Currently ETPs are concessionally taxed up to a cap of $175,000 (2012/13 indexed). Up to this limit a tax rate of 15% plus the Medicare Levy applies if the recipient has attained their preservation age. At younger ages a rate of 30% plus the Medicare Levy applies. ETPs in excess of the cap are taxed at the highest marginal tax rate plus Medicare Levy. Currently an individual’s other income generally has no impact on the rate of tax.

From 1 July 2012, only that part of an affected ETP that takes a person’s total annual taxable income (including the ETP) to no more than $180,000 will receive the ETP tax offset. Amounts above this whole-of-income cap will be taxed at marginal rates. The whole-of-income cap will complement the existing ETP cap ($175,000 in 2012-13, indexed), which ensures that the tax offset only applies to amounts up to the ETP cap. The ETP tax offset ensures that ETPs up to the ETP cap are taxed at a maximum tax rate of 15 per cent for those over preservation age and 30 per cent for those under preservation age.

Existing arrangements will be retained for certain ETPs relating to genuine redundancy (including to those aged 65 and over), invalidity, compensation due to an employment-related dispute and death.

Living Away from Home Allowance

Prior to the budget, we identified the issues associated with living-away-from-home (LAFH) allowances for employers trying to attract foreign executives and other workers.

The budget included further changes that will:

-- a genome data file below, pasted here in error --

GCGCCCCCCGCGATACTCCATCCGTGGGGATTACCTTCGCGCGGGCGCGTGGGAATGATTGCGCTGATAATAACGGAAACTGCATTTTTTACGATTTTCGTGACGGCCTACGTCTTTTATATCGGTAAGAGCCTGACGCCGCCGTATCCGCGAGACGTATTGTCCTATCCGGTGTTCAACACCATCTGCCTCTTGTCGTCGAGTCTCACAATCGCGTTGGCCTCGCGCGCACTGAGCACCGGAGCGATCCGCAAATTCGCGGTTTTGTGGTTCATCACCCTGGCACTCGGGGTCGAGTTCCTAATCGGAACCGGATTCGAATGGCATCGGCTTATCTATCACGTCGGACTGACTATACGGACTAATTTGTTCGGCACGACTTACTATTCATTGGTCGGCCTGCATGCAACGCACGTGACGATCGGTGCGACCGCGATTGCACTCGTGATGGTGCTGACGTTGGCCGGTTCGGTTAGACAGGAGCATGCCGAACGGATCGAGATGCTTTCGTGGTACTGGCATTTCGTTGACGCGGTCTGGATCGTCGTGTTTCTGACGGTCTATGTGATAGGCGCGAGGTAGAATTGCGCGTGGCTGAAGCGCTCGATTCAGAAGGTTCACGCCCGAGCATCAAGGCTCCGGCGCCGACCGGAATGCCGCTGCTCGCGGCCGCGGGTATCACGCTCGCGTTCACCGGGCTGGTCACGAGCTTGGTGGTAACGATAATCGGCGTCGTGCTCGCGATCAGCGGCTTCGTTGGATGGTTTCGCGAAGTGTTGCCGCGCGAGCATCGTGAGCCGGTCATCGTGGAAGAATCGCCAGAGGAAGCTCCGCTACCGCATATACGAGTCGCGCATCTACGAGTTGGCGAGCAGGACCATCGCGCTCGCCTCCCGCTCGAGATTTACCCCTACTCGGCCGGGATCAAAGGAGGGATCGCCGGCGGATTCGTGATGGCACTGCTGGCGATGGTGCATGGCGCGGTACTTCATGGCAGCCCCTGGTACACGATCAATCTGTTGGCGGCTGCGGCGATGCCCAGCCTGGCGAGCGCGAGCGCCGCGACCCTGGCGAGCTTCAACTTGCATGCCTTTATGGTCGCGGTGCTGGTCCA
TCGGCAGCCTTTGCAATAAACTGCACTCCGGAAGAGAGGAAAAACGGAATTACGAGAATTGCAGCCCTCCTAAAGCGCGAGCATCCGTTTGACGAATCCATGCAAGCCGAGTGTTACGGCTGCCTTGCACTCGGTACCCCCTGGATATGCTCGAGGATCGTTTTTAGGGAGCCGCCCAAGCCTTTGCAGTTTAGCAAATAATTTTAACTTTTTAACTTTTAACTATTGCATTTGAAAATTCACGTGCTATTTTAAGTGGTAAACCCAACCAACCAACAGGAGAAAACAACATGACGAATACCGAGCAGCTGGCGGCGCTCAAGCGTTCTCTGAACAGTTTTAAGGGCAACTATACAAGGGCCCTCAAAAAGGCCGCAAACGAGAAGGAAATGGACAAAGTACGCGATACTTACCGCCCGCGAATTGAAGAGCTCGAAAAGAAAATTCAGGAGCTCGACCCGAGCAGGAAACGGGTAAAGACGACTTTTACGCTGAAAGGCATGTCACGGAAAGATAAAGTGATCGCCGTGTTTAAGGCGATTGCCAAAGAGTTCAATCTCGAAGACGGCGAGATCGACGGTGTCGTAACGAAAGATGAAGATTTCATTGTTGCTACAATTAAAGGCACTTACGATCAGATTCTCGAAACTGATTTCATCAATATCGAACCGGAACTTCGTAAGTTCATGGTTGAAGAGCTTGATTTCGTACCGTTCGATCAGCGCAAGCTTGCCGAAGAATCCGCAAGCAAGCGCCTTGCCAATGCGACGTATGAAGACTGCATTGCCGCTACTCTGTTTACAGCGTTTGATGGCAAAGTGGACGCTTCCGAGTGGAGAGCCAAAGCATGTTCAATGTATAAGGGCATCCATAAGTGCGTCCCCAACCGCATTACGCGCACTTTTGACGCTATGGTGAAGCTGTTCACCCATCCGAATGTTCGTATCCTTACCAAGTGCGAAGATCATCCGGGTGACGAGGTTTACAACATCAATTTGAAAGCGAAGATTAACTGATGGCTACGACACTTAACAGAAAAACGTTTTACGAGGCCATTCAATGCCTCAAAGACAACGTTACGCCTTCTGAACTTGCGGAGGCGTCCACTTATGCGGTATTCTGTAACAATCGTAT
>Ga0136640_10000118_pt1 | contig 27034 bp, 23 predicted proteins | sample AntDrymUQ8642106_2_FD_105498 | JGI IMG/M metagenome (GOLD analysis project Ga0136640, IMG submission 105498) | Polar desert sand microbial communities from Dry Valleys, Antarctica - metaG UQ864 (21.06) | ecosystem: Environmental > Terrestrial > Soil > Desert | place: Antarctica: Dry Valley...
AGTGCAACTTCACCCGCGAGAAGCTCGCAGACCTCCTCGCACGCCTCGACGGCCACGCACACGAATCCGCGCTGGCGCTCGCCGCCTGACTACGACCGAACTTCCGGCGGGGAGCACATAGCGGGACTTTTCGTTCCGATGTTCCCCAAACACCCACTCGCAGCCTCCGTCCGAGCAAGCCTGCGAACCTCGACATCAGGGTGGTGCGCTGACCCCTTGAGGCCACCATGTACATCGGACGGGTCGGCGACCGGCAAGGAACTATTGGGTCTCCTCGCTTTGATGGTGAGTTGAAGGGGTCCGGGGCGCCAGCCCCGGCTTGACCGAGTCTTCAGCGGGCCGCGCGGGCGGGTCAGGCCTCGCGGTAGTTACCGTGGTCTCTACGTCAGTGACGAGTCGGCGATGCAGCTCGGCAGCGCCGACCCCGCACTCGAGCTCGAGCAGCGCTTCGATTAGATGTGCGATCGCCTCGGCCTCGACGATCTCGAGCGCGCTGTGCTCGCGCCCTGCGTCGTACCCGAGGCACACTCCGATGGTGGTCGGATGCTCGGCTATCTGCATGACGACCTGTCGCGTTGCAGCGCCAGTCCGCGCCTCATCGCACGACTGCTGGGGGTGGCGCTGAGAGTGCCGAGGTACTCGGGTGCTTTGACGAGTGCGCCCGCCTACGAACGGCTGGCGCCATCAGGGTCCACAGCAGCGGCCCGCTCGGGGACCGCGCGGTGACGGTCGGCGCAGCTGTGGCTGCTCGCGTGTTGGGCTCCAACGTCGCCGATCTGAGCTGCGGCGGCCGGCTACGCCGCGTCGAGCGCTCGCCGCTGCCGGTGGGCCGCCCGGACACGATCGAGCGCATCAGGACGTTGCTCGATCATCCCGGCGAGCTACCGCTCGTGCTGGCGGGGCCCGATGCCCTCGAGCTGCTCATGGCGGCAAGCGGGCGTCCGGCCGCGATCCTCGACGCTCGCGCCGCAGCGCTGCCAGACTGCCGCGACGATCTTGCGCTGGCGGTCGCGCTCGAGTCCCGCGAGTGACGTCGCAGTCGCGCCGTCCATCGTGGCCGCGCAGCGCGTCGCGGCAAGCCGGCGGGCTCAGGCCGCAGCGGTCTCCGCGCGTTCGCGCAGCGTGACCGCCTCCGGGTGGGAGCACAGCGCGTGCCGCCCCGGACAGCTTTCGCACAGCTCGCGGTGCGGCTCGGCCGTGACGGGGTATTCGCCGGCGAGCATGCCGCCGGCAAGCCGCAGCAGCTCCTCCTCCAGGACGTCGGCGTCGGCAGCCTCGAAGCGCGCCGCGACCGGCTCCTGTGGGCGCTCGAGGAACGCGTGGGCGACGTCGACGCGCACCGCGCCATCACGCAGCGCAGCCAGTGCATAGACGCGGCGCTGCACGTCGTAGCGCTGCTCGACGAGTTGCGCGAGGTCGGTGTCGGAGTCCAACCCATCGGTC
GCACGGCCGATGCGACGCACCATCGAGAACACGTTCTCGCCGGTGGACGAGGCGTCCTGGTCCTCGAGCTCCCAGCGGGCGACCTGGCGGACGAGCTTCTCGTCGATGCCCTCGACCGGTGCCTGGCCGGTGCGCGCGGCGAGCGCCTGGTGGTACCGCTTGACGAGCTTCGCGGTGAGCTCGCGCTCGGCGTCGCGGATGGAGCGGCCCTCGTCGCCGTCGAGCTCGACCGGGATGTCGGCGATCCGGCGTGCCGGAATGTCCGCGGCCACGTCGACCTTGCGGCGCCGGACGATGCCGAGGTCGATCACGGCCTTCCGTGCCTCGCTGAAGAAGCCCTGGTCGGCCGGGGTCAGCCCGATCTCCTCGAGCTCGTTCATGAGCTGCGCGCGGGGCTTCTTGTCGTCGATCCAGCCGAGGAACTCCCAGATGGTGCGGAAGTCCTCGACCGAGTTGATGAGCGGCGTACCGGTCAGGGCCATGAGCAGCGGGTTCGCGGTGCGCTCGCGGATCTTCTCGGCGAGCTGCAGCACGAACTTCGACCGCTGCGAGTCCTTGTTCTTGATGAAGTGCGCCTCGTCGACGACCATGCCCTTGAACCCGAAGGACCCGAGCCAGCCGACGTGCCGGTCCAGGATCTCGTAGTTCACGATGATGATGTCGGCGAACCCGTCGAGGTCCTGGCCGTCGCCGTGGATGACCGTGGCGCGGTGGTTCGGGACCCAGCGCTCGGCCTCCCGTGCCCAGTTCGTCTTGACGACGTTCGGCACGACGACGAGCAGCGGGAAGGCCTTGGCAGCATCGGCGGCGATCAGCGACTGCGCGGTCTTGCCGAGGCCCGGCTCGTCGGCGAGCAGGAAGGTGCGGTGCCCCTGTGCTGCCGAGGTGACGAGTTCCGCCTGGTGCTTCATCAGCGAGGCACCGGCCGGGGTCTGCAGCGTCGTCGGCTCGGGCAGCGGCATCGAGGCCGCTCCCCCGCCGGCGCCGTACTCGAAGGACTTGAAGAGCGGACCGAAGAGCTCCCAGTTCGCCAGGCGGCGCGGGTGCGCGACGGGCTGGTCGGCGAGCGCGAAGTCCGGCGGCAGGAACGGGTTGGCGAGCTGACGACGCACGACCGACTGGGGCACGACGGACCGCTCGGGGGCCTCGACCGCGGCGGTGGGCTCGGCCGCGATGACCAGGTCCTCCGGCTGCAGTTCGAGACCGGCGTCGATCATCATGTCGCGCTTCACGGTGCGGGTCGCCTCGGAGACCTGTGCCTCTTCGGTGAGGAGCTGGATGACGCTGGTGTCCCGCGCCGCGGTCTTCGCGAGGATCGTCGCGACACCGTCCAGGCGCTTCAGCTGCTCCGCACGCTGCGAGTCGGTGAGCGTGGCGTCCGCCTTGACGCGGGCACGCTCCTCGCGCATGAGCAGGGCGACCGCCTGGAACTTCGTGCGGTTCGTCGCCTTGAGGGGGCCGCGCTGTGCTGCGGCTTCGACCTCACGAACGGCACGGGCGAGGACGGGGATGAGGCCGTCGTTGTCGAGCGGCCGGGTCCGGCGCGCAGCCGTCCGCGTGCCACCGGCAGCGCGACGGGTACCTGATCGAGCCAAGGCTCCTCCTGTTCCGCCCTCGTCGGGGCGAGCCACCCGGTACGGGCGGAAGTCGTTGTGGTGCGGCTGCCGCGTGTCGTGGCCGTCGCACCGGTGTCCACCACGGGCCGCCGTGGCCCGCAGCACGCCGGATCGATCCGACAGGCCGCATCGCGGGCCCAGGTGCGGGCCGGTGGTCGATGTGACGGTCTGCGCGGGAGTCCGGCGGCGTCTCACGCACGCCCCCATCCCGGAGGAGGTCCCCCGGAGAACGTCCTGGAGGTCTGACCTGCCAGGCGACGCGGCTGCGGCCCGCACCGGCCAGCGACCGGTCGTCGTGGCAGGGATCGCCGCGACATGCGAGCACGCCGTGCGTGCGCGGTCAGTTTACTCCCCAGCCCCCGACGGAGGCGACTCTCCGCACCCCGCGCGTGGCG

• limit access to the LAFH tax concession to employees who maintain a home for their own use in Australia, that they are living away from for work; and
  • restrict the tax concession to a maximum period of 12 months in respect of an individual employee for any particular work location.

Australian employees who are required to relocate within Australia for work purposes will only be eligible for the LAFH allowance on their host location residence if they maintain their place of residence in their home location (e.g. have a family living at home) and do not let or sub-let their property. Even those who do meet these criteria will only be able to receive the allowance for 12 months.

The LAFH allowance is effectively removed for international workers who are living away from their country of origin, unless they maintain a home elsewhere in Australia. This will reduce Australia’s attraction for expatriate workers compared with other expatriate locations such as Hong Kong and Singapore.

In all cases, employees will be required to substantiate their LAFH expenses. For food expenses, they may be able to rely on ATO guidelines.  Allowances will be treated under the income tax system (rather than under Fringe Benefits Tax) and therefore will be included in the employee’s assessable income.  Employees will be able to claim a deduction for substantiated accommodation expenses and food expenses in excess of the statutory amount.

Reimbursements for LAFH food and accommodation are treated as a benefit and will be subject to FBT unless the above concessions apply.  Employers must obtain documentary evidence substantiating expenses incurred for accommodation.

Employees who already have LAFH allowance arrangements can retain these until a new arrangement is agreed, or until 1 July 2014.

Conclusions

Employer costs will increase for high-value relocated employees, as they will have no choice but to make up for LAFH shortfalls.

Additional uncertainty with superannuation may see employees seeking alternative, diversified forms of saving.  Loan backed share plans, and salary sacrifice share plans up to the $5,000 limit will enhance a company’s ability to attract and retain staff.

© Guerdon Associates 2021